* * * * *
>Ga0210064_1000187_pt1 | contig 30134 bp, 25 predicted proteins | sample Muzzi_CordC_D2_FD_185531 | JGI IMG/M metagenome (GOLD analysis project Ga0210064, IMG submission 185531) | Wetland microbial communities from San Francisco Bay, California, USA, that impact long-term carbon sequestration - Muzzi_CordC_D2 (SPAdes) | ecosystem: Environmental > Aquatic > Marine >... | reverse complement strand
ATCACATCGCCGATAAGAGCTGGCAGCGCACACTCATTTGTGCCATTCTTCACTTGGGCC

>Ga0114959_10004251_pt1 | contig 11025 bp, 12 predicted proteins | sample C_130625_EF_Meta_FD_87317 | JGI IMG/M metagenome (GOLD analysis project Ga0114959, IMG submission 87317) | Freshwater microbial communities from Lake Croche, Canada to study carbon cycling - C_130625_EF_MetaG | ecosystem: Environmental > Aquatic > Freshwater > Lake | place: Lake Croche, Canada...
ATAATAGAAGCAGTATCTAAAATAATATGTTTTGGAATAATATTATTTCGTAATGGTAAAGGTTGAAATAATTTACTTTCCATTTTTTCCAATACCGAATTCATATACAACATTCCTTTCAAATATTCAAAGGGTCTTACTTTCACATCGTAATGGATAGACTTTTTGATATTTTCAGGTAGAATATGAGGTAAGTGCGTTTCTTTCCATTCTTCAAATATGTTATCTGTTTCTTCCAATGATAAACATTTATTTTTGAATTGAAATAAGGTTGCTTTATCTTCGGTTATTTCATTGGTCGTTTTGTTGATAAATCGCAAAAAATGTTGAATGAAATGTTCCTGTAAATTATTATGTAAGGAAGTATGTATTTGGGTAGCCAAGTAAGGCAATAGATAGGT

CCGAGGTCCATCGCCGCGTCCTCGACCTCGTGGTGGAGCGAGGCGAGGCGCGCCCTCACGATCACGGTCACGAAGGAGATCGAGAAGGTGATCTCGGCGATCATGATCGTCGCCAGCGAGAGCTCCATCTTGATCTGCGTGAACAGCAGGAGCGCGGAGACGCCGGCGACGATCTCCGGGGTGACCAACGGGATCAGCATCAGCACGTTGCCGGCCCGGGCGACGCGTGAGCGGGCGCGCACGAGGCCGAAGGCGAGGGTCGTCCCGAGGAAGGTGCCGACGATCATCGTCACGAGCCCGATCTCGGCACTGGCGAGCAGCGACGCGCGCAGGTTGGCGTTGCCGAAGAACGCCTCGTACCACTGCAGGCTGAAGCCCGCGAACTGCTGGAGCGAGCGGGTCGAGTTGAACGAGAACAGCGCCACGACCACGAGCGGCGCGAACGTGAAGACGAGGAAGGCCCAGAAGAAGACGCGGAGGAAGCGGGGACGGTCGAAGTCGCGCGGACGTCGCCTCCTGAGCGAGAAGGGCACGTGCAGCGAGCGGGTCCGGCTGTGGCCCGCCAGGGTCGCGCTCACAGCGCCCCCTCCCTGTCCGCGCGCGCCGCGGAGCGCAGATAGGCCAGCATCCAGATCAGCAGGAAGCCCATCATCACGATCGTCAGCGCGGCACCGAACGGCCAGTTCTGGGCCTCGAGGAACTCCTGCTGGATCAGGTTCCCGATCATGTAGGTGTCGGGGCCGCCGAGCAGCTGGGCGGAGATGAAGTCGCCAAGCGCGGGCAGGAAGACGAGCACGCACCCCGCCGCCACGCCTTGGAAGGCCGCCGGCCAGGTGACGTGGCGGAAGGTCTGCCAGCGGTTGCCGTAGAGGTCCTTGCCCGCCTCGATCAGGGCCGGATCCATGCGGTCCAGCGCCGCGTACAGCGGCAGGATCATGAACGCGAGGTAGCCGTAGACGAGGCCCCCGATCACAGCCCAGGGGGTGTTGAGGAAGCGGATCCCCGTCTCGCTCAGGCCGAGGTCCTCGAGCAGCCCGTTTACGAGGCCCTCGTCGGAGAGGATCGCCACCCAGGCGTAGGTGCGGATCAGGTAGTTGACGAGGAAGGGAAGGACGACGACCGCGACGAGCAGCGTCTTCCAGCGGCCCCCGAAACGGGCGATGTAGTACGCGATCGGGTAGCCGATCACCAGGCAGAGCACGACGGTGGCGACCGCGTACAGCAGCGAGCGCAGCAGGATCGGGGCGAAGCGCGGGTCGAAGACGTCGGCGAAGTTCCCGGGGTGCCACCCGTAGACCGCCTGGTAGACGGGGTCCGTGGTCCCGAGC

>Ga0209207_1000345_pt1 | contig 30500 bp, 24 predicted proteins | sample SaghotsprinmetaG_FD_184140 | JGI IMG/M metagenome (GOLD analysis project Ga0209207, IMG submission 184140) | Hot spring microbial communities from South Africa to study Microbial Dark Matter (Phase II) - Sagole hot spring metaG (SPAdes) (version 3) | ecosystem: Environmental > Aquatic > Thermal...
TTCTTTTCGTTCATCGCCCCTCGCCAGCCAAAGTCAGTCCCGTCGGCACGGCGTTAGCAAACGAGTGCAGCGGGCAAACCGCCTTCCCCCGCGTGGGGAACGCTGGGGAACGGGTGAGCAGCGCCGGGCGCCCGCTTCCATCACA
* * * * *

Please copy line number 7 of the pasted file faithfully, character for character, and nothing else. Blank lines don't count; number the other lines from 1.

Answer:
TTCTTTTCGTTCATCGCCCCTCGCCAGCCAAAGTCAGTCCCGTCGGCACGGCGTTAGCAAACGAGTGCAGCGGGCAAACCGCCTTCCCCCGCGTGGGGAACGCTGGGGAACGGGTGAGCAGCGCCGGGCGCCCGCTTCCATCACA